The Arabian Baths are well worth visiting. They are located at the original entrance to Ronda, close to the Roman Bridge. They were built in the 13th Century by the Moors, who were Muslim, and hence placed a very great importance on cleanliness. But they weren’t just for cleaning, they also offered a social space where people would meet as well as bathe.

The baths are located next to the river to ensure a constant water supply, and were constructed partially underground in order to control temperatures. There are many similarities with the design of Roman baths.

The baths here are remarkably well preserved (in fact they are considered to be the best in Spain) and it is possible to visit the cold, warm and hot bathing rooms as well as some of the sanitary facilities. There is a central room with vaulted ceilings and wonderful star shaped skylights.

Ronda Day Trip From Seville
Ronda Day Trip From Seville

Outside the main baths is the water pump tower, known as a saqiya. A donkey would have turned a wheel to pump water from the river, which would flow along an aqueduct towards the boiler room, which heated the water for the baths.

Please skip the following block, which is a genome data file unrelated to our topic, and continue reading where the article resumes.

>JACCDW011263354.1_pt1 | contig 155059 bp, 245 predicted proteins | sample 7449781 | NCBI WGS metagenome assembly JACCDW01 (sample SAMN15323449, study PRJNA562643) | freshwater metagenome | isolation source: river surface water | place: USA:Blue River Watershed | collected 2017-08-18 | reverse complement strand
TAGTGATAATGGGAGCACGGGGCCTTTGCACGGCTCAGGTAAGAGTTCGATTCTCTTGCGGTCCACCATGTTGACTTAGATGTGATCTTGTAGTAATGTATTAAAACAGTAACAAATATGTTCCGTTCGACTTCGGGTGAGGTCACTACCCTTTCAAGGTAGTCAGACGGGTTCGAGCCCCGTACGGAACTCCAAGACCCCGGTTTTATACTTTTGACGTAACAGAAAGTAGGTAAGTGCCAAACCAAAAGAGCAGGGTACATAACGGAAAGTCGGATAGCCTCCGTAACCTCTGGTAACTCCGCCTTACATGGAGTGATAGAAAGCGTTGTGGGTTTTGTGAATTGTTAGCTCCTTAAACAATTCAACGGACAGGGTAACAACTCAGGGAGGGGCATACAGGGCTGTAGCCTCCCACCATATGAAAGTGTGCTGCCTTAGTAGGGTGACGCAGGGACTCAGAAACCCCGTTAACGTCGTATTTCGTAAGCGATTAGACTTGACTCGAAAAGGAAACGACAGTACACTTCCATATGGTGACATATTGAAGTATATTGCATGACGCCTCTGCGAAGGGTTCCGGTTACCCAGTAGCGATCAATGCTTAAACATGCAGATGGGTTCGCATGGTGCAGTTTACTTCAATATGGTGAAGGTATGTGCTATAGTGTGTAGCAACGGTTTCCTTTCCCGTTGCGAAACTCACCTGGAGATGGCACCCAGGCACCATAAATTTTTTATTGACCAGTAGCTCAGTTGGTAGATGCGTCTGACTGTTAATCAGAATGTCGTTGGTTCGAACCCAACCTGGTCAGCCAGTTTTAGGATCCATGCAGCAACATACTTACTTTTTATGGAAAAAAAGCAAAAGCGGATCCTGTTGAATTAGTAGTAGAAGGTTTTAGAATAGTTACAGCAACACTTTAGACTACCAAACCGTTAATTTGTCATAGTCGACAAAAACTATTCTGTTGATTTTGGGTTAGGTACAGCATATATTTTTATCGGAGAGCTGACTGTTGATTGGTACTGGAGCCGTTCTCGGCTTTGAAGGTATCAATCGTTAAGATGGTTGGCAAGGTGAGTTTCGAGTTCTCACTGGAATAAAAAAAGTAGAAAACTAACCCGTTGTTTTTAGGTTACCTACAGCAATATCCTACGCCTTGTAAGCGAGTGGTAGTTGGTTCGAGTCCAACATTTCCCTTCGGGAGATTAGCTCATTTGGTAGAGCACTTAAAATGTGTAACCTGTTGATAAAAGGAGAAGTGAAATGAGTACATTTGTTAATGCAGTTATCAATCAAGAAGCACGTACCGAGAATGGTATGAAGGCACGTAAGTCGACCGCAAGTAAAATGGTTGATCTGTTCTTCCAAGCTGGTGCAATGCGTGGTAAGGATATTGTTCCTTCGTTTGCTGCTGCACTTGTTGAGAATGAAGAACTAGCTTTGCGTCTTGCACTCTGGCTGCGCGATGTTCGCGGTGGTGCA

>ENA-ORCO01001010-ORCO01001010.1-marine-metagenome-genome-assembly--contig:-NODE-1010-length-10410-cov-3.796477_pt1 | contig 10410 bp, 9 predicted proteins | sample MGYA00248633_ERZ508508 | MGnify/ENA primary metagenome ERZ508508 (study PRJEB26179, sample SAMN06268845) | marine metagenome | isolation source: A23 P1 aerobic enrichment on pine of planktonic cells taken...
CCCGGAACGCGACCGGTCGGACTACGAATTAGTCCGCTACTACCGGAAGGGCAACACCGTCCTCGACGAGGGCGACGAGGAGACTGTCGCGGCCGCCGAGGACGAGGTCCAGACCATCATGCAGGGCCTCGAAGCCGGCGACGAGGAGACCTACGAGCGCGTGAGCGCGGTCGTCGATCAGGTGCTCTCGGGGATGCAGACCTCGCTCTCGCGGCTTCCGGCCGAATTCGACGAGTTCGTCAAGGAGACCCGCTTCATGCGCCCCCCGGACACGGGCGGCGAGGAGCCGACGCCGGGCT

The Water Mine and Garden Palacio del Rey Moro y La Mina

We found this to be disappointing and not very good value for money. The main attraction of interest was the water mine – a staircase that leads from the top of the gorge down 231 steps that have been carved into the rock to reach the river below. The history is interesting: the mine was the only source of water for the city. In Moorish times, Christian slaves, chained to the steps, were used to carry the water in bags up to the top. When a Christian army invaded the city in 1485 the mine was blockaded and the inhabitants of the city lost their water supply. It is possible to enter the mine and walk down the steps.

Beware, though, the steps are well maintained at the start but soon get slippery. It would have been helpful if the warnings about steep, slippery steps had been given outside the entrance, before we paid up, and entered the site. And, what goes down must come up, so be prepared for a long climb back.

The garden of the Moorish King’s palace is pretty but not extensive. Also, it was built in the 18th Century, long after the Moors had gone, and the garden was designed in 1912, which feels like a bit of a cheat.

The Bullring